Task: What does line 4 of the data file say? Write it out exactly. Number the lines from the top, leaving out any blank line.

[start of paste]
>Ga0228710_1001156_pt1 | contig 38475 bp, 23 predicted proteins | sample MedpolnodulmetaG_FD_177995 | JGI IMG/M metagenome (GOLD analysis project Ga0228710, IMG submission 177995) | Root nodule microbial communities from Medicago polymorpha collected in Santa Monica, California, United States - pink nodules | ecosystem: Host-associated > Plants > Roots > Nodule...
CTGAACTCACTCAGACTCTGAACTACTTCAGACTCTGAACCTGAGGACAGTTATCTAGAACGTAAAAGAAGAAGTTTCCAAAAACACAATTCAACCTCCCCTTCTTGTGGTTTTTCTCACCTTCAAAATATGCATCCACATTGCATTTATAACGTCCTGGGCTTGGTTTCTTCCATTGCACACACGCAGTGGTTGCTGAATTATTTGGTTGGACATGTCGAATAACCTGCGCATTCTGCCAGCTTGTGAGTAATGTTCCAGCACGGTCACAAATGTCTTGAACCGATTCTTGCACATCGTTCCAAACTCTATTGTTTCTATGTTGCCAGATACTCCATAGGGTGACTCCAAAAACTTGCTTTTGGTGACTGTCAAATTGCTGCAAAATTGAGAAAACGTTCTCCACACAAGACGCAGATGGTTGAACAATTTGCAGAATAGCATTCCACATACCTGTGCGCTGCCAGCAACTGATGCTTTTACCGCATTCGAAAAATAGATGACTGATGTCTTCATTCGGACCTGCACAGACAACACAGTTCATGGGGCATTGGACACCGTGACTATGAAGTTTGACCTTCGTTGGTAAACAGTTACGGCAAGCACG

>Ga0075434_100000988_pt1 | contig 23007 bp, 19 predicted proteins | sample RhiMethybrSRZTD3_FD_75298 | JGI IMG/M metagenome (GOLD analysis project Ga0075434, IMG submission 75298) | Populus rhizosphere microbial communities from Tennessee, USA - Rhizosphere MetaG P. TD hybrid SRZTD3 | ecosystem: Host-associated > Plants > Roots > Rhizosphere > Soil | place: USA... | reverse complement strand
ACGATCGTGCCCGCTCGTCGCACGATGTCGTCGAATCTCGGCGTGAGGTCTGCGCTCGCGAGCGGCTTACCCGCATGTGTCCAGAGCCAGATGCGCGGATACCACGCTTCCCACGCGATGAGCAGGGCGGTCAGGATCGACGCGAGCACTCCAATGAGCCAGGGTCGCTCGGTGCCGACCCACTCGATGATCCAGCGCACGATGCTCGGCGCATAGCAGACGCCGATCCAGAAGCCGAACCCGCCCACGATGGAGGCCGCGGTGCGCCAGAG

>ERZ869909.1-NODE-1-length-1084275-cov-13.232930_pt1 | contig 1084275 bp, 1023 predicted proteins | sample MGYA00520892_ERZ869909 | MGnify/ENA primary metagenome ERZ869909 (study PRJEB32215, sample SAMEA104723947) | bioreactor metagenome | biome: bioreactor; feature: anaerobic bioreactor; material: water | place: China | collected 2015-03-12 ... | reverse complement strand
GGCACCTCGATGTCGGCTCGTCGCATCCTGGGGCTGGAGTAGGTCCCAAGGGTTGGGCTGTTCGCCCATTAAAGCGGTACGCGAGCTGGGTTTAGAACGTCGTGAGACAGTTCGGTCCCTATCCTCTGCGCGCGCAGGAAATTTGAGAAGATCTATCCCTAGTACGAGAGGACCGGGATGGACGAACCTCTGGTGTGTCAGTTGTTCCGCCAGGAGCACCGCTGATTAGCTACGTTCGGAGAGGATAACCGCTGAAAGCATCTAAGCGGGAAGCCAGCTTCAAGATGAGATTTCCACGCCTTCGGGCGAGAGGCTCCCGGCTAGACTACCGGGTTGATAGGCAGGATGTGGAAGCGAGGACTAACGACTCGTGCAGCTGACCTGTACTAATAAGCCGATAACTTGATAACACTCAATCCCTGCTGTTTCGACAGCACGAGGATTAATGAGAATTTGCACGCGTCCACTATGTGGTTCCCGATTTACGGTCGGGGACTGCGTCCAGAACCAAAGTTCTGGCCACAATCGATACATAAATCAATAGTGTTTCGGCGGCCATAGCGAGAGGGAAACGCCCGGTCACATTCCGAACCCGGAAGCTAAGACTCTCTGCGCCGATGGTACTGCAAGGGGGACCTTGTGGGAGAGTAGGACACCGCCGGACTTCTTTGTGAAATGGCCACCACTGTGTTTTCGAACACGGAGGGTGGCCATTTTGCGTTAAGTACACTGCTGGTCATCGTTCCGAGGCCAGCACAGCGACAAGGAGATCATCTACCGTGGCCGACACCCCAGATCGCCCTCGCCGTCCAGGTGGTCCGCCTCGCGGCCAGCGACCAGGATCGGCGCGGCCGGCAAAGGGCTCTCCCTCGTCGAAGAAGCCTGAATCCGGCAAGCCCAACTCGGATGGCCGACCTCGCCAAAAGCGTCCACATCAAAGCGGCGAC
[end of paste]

ACGATCGTGCCCGCTCGTCGCACGATGTCGTCGAATCTCGGCGTGAGGTCTGCGCTCGCGAGCGGCTTACCCGCATGTGTCCAGAGCCAGATGCGCGGATACCACGCTTCCCACGCGATGAGCAGGGCGGTCAGGATCGACGCGAGCACTCCAATGAGCCAGGGTCGCTCGGTGCCGACCCACTCGATGATCCAGCGCACGATGCTCGGCGCATAGCAGACGCCGATCCAGAAGCCGAACCCGCCCACGATGGAGGCCGCGGTGCGCCAGAG